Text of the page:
A Tool for Transforming Semantic Web Rule Language to SPARQL Infererecing Notation

A Tool for Transforming Semantic Web Rule Language to SPARQL Infererecing Notation

Nick Bassiliades
Copyright: © 2020 |Pages: 29
DOI: 10.4018/IJSWIS.2020010105
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Semantic web rule language (SWRL) combines web ontology language (OWL) ontologies with horn logic rules of the rule markup language (RuleML) family. Being supported by ontology editors, rule engines and ontology reasoners, it has become a very popular choice for developing rule-based applications on top of ontologies. However, SWRL is probably not going to become a WWW Consortium standard, prohibiting industrial acceptance. On the other hand, SPARQL Inferencing Notation (SPIN) has become a de-facto industry standard to represent SPARQL rules and constraints on semantic web models, building on the widespread acceptance of SPARQL (SPARQL Protocol and RDF Query Language). In this article, we argue that the life of existing SWRL rule-based ontology applications can be prolonged by converting them to SPIN. To this end, we have developed the SWRL2SPIN tool in Prolog that transforms SWRL rules into SPIN rules, considering the object-orientation of SPIN, i.e. linking rules to the appropriate ontology classes and optimizing them, as derived by analysing the rule conditions.
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1. Introduction

Rule-based systems have been extensively used in several applications and domains, such as e-commerce, personalization, games, businesses and academia. They offer a simplistic model for knowledge representation for both domain experts and programmers; experts usually find it easier to express knowledge in a rule-like format and programmers usually find rule-based programming easier to understand and manipulate, decoupling computation from control. The first is performed by the rules whereas the latter is determined by the rule engine itself, that is when and how to apply the rules.

The Semantic Web initiative of the World Wide Web Consortium (W3C, 2013) works on standards, technologies and tools in order to give to the information a well-defined meaning, enabling computers and people to work in better cooperation. Ontologies can be considered as a primary key towards this goal since they provide a controlled vocabulary of concepts, each with explicitly defined and machine processable semantics. The Web Ontology Language (OWL) (Hitzler et al., 2012) is the W3C recommendation for creating and sharing ontologies on the Web. It provides the means for ontology definition and specifies formal semantics on how to derive new information.

There are mainly two modeling paradigms for the semantic web (Horrocks et al., 2005). The first paradigm is based on the notion of the description logics (Baader et al., 2010) on which the OWL is based. In this case, the semantics of OWL ontologies can be handled by DL reasoning systems, such as Pellet (Sirin et al., 2007), RacerPro (Haarslev et al., 2012), Fact++ (Tsarkov & Horrocks, 2006) and HermiT (Glimm et al., 2014) that reuse existing DL algorithms, such as tableaux-based algorithms (Baader & Sattler, 2001). The other paradigm is based on Horn logic, whereas a subset of the OWL semantics is transformed into rules that are used by a rule engine in order to infer implicit knowledge. There are major differences between these two paradigms, including computational and expressiveness aspects. For example, the DL reasoning engines have a rather inefficient instance reasoning performance, whereas rules are insufficient to model certain situations related to the open nature of the Semantic Web. The selection of the most suitable modeling paradigm depends on the domain and the needs of the application.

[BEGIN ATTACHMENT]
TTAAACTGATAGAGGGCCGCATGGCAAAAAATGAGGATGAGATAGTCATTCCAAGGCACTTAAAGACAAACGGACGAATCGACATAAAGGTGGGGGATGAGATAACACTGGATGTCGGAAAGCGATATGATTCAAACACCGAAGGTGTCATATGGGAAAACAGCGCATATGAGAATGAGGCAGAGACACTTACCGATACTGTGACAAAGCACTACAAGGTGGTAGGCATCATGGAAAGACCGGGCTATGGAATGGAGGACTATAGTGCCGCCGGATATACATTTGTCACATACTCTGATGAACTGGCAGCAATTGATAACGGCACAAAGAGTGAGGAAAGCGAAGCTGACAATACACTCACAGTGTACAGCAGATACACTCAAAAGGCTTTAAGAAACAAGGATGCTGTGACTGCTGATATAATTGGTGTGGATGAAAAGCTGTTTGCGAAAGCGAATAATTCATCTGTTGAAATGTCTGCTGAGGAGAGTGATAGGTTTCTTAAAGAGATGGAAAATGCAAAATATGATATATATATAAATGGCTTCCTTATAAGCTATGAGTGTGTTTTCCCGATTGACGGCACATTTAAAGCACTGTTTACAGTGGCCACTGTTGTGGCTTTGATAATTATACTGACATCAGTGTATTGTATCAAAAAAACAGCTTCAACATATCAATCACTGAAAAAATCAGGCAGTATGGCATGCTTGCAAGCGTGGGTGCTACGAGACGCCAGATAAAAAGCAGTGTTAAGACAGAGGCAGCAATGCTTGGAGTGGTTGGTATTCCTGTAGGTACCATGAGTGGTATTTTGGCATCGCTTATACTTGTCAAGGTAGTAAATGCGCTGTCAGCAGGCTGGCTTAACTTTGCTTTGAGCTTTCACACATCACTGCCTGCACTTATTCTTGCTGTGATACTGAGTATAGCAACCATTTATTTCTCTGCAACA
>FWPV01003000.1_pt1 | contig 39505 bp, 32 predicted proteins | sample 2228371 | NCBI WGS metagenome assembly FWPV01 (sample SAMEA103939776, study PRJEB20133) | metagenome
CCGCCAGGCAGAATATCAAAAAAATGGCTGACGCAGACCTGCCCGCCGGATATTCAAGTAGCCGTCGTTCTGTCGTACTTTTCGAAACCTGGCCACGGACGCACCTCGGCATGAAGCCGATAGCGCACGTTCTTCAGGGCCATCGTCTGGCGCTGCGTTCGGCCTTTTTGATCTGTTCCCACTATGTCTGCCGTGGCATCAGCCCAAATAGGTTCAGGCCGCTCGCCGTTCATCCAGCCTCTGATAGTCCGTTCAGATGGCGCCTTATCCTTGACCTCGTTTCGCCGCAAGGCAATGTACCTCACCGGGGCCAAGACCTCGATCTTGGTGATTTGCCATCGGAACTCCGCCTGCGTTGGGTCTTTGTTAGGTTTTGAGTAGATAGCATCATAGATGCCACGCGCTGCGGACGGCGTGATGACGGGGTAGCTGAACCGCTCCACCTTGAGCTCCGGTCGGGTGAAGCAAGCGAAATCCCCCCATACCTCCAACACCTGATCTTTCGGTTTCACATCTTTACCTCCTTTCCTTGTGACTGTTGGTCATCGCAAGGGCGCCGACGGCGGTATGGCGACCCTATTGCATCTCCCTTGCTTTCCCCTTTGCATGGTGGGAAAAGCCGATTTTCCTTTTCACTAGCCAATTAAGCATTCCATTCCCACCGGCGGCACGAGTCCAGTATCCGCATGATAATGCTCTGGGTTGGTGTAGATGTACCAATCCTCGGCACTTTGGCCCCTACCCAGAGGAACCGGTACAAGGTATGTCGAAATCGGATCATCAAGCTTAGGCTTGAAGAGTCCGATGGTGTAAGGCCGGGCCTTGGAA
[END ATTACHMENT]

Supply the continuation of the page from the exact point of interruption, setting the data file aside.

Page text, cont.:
Since description logics and Horn logic are orthogonal in the sense that neither of them is a subset of the other (Grosof et al., 2003), there are two interesting combinations of ontologies and rules, namely their intersection, which is OWL 2 RL, and their union, namely SWRL. OWL 2 RL (Motik et al., 2012) is an OWL 2 profile is aiming at applications that require scalable reasoning without sacrificing too much expressive power. This is achieved by defining a syntactic subset of OWL 2 which is amenable to implementation using rule-based technologies, namely it is the largest syntactic fragment of OWL2 DL that is implementable using rules. The design of OWL 2 RL was inspired by Description Logic Programs (Grosof et al., 2003) and pD* (ter Horst, 2005). Obviously, OWL 2 RL is a decidable language, but one that is necessarily less expressive than either the description logic or rules language from which it is formed.

SWRL (Horrocks et al., 2004; 2005) is a semantic web rule language that combines OWL ontologies with Horn Logic rules of the RuleML family of rule languages (“RuleML”, n.d.), extending the set of OWL axioms to include Horn-like rules. SWRL is considerably more powerful than either OWL DL or Horn rules alone; however, key inference problems for SWRL are undecidable (Horrocks et al., 2005). Decidability can be regained by restricting the form of admissible rules, by imposing a suitable safety condition (Motik et al., 2005).

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